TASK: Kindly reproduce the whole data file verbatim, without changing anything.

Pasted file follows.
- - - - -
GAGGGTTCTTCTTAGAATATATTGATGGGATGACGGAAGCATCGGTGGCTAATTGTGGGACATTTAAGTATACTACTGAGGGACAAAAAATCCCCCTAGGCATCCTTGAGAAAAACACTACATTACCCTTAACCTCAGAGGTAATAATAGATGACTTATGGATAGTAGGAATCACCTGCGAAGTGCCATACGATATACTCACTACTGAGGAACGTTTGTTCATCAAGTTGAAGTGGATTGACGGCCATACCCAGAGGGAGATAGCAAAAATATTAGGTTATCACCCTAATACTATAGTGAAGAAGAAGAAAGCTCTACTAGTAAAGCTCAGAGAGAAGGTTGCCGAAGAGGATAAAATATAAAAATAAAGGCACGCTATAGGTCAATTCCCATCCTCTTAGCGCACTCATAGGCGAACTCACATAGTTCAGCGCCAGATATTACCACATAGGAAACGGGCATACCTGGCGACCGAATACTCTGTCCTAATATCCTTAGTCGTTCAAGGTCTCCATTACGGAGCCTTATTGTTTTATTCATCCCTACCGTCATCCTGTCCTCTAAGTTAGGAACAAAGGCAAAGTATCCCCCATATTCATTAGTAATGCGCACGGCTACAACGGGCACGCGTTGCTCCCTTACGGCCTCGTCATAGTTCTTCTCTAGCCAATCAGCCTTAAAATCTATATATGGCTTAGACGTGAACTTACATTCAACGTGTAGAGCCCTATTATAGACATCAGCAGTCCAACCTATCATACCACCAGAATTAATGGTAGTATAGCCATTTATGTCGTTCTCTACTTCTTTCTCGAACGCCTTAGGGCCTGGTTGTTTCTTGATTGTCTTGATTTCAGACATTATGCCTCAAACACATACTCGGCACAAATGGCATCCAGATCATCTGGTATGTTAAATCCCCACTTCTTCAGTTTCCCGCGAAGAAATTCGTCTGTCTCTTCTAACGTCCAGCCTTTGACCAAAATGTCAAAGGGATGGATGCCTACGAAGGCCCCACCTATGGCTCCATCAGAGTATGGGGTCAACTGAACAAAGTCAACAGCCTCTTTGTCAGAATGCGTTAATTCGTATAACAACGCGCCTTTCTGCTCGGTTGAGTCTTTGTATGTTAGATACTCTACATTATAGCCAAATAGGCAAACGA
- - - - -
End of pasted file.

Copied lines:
GAGGGTTCTTCTTAGAATATATTGATGGGATGACGGAAGCATCGGTGGCTAATTGTGGGACATTTAAGTATACTACTGAGGGACAAAAAATCCCCCTAGGCATCCTTGAGAAAAACACTACATTACCCTTAACCTCAGAGGTAATAATAGATGACTTATGGATAGTAGGAATCACCTGCGAAGTGCCATACGATATACTCACTACTGAGGAACGTTTGTTCATCAAGTTGAAGTGGATTGACGGCCATACCCAGAGGGAGATAGCAAAAATATTAGGTTATCACCCTAATACTATAGTGAAGAAGAAGAAAGCTCTACTAGTAAAGCTCAGAGAGAAGGTTGCCGAAGAGGATAAAATATAAAAATAAAGGCACGCTATAGGTCAATTCCCATCCTCTTAGCGCACTCATAGGCGAACTCACATAGTTCAGCGCCAGATATTACCACATAGGAAACGGGCATACCTGGCGACCGAATACTCTGTCCTAATATCCTTAGTCGTTCAAGGTCTCCATTACGGAGCCTTATTGTTTTATTCATCCCTACCGTCATCCTGTCCTCTAAGTTAGGAACAAAGGCAAAGTATCCCCCATATTCATTAGTAATGCGCACGGCTACAACGGGCACGCGTTGCTCCCTTACGGCCTCGTCATAGTTCTTCTCTAGCCAATCAGCCTTAAAATCTATATATGGCTTAGACGTGAACTTACATTCAACGTGTAGAGCCCTATTATAGACATCAGCAGTCCAACCTATCATACCACCAGAATTAATGGTAGTATAGCCATTTATGTCGTTCTCTACTTCTTTCTCGAACGCCTTAGGGCCTGGTTGTTTCTTGATTGTCTTGATTTCAGACATTATGCCTCAAACACATACTCGGCACAAATGGCATCCAGATCATCTGGTATGTTAAATCCCCACTTCTTCAGTTTCCCGCGAAGAAATTCGTCTGTCTCTTCTAACGTCCAGCCTTTGACCAAAATGTCAAAGGGATGGATGCCTACGAAGGCCCCACCTATGGCTCCATCAGAGTATGGGGTCAACTGAACAAAGTCAACAGCCTCTTTGTCAGAATGCGTTAATTCGTATAACAACGCGCCTTTCTGCTCGGTTGAGTCTTTGTATGTTAGATACTCTACATTATAGCCAAATAGGCAAACGA